By Stephen Young
By Stephen Young
By Stephen Young
By Jim Schutze
By Rachel Watts
By Lauren Drewes Daniels
Slippery Reverend: Kudos to Charlie Siderius for his article "Reverend Fix-It" (December 13). Never have I read an article that did such a good job of reporting fact without trying to interject the author's opinion. Since I personally have been acquainted with Charles Wilkerson, I would hope that this article will follow him to his next scam. Since the early 1990s he never seems to stay anywhere longer than 18 months, and that is exactly how long he has been here this month (December)...money must be running out, creditors mounting, time to move on. It looks like, once again, he leaves the innocent (usually students) and educational institutions in heavy debt and out of business. However, he and his family always seem to drive new cars, live in nice homes and have plenty of money.
School? What school?: It is amazing how Charles Wilkerson says he has nothing to do with the school. But on the Web site (www.ecsdallas.com/staff/admin.htm) he is listed under the administration of the school, and if you click on his name, he is listed as the basketball coach. Now that is interesting.
Remembering Ashley: Just so the facts can be straight, it was not Amber Hagerman who was taken from a soccer field--that was Ashley Estelle ("The Garden of Angels," December 20). I live in Plano where that happened and remember it very clearly. Amber Hagerman was riding her bike, I believe, near a vacant store.
Editor's note: Ms. Woodward is correct, and we regret the error.
Preferring the real world: In many ways, I found your reading of Vanilla Sky to be right on ("Eyes Half Open," December 13), but I think you give Cameron Crowe perhaps more and less credit than he deserves. The problem with this film is not that its didactic conclusion ruins the viewer's opportunity for self-congratulatory pontifications in coffee shops; the problem is that the film is made in such a way that it requires such an ending. What tries to pass as Kafkaesque musing never gives the viewer enough character or substance to want anything more than an explanation. Aside from a few of Cruise's memorable scenes, where he turns Mel Gibson's A Man Without a Face into a compelling instead of sappy portrayal, there are few instances when we care about the character. What's lost here is what writers like Marquez were able to accomplish: a portrait of a man in a bizarre set of circumstances that would be equally as intriguing in a real world as they are in a surreal one.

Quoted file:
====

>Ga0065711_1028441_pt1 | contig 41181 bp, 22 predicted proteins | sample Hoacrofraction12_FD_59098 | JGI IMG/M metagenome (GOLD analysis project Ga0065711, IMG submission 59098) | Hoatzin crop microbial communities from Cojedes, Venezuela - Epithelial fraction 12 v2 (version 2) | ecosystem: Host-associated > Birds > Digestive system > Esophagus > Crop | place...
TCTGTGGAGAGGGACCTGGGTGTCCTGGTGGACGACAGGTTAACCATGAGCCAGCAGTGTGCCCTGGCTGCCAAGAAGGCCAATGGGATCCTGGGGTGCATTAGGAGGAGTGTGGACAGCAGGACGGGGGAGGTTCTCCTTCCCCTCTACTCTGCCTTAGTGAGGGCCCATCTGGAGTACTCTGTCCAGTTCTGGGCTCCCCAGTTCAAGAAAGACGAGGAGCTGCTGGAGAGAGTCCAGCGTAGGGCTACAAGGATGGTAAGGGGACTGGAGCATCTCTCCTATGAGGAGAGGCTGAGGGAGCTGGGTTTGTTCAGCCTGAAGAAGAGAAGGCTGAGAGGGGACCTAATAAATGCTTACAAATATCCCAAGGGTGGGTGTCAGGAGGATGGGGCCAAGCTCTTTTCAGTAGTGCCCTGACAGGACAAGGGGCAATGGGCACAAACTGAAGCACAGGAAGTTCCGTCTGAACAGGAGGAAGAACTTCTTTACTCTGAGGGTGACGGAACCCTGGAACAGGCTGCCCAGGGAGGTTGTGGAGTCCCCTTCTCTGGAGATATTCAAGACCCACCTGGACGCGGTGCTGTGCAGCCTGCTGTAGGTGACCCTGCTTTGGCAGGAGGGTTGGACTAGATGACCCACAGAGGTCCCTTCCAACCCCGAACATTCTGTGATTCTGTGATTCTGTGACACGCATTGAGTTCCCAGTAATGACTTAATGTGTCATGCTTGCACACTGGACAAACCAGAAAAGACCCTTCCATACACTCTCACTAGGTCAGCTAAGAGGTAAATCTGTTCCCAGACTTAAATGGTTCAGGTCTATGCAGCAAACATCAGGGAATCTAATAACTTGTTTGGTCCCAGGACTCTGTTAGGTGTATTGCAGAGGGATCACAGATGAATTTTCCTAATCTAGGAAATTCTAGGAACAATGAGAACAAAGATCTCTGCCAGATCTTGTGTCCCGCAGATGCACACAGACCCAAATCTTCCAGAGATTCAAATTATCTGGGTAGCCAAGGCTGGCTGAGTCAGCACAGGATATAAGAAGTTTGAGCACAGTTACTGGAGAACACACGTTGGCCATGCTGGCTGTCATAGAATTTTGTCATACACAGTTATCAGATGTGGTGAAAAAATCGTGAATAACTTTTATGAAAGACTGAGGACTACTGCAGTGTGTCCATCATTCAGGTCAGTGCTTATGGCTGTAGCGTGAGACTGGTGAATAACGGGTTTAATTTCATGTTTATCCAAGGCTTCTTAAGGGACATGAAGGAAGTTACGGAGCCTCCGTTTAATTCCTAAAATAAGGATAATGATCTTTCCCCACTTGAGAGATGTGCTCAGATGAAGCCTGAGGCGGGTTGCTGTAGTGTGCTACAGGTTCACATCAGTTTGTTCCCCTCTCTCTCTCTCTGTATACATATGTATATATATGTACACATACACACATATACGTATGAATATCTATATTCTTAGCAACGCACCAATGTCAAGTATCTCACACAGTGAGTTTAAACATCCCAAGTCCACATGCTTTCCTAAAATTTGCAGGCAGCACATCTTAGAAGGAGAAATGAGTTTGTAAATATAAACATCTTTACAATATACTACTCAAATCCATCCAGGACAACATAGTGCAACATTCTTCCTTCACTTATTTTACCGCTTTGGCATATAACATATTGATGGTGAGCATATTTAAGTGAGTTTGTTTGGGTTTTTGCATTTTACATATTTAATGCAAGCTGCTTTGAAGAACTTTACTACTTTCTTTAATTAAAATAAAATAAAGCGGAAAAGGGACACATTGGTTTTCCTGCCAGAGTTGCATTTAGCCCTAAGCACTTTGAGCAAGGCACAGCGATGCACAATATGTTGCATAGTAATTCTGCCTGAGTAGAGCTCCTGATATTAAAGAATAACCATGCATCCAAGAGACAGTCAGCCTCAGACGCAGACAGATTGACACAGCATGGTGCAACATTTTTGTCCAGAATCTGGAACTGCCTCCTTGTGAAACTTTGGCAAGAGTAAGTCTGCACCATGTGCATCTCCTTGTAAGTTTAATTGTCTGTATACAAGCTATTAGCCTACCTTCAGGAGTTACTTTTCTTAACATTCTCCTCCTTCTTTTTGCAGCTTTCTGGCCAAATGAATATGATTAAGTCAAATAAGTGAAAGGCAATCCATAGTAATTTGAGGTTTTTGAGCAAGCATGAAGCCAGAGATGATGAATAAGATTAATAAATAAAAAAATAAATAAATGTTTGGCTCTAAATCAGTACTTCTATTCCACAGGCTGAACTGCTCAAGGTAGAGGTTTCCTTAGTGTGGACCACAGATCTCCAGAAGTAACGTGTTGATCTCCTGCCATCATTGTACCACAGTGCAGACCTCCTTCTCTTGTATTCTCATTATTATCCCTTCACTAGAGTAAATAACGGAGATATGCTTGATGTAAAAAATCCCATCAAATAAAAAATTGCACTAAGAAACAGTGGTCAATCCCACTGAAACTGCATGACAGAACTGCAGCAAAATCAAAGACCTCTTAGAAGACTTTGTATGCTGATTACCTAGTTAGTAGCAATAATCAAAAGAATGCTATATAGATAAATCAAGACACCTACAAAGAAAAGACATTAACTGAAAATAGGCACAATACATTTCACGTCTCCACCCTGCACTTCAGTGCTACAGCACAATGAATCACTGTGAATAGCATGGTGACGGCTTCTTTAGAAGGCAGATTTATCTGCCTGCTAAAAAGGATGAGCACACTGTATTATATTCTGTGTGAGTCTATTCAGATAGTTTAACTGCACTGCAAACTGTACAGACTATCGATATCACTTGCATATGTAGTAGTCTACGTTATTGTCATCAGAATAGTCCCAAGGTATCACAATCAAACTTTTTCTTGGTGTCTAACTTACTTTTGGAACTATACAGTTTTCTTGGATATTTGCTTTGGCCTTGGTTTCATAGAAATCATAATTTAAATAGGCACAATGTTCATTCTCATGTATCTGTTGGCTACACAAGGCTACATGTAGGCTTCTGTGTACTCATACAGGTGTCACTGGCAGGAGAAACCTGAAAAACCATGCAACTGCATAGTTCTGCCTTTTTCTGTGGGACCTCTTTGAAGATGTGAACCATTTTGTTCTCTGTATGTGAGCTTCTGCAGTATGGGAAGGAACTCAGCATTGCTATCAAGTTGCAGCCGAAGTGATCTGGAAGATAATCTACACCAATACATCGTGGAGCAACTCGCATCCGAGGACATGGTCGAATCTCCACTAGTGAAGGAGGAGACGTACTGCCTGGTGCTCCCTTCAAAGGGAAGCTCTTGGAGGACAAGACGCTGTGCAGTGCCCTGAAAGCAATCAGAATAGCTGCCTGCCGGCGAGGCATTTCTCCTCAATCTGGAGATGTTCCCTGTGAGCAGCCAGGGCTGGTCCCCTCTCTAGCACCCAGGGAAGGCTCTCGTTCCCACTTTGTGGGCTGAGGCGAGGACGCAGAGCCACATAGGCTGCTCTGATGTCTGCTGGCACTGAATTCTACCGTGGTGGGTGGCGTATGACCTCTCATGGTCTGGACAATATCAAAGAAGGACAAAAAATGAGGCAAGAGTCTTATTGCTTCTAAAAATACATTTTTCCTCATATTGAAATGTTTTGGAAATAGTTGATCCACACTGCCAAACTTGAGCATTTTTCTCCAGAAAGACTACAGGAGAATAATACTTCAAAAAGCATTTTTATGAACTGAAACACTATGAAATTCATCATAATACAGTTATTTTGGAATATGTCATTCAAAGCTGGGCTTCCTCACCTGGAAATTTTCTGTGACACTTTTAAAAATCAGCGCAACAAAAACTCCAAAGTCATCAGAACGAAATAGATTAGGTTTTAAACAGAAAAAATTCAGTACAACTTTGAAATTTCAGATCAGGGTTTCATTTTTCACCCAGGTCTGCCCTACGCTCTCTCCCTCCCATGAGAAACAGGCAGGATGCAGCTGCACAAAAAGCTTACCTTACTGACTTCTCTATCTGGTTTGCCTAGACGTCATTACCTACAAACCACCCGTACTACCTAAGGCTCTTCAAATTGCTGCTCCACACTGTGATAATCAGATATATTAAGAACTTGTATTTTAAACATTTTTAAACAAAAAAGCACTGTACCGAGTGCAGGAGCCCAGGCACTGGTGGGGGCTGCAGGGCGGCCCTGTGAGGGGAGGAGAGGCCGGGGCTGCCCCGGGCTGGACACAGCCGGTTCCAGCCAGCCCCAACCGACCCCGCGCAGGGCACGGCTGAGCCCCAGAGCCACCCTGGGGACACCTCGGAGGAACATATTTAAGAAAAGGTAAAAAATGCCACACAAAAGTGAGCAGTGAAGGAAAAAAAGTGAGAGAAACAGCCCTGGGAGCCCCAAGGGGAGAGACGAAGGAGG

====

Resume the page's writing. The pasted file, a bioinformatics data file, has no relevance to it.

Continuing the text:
However, there is something that is desperately trying to come through in this film, even though it never really does. This is a postmodern quest narrative, a search for truth in an increasingly synthetic world. The goal of the film itself makes it worthy of viewing, even if it never reaches the finish line.
Your Hare Krishnas
Weird-looking white guys: First of all, I would like to thank you for writing such a brilliant article, thereby bringing these atrocities to light ("Tortured Souls," December 6). Personally, I could not read more than the second page of the article since it was so gruesome in nature. I believe the perpetrators deserve the kind of punishment equivalent to Death Row.
Now for my rant. Even though the piece is well-written, you have to admit you have a huge bias against the whole religion. The way you have written it contains so much hatred against the Hare Krishna mission that it shows in your penmanship.
I am from India, and nowhere in India do the people behave the way they do here in America. Tell me honestly--have you seen one Indian guy dancing in the streets in America selling Krishna to you? Or is it some bald-headed, weird-looking white guy chanting HARE KRISHNA, mispronouncing Hare at all times?
Mark, as a race, we are very soft-spoken and quiet. We are not fanatics. Hinduism is not like Christianity, where we go door to door to tell people that Jesus is going to save their soul. We mind our own business and let you do yours.
You tore our religion and the Hare Krishna mission to shreds, but you failed to mention who were the people to blame. Evidently, the people who are most to blame are some of the crazy, evil-minded men of this country who have absolutely no conscience and who are just immersed in their own sickness.
Great job of lip service: I applaud your paper for taking on the issue of mental health and the poor services that are offered to those who are least able to help themselves ("Out of Mind, Out of Sight," November 8 and "Resistance Is Futile," November 22). You covered an area that should be important to all of us--the protection of human lives. But I think some more investigation should be put into the majority of ill people who cannot get a commitment for theirs or others' protection when they need help. Mental health care in this state is nonexistent--when a young boy slices his wrist and is then released on his own two hours after the event, there is something wrong. Court-ordered commitments are being ignored by hospitals. The state-ordered insurance (NorthSTAR) is blaming the doctors, who are blaming NorthSTAR. They both are doing a great job of lip service, but that is all.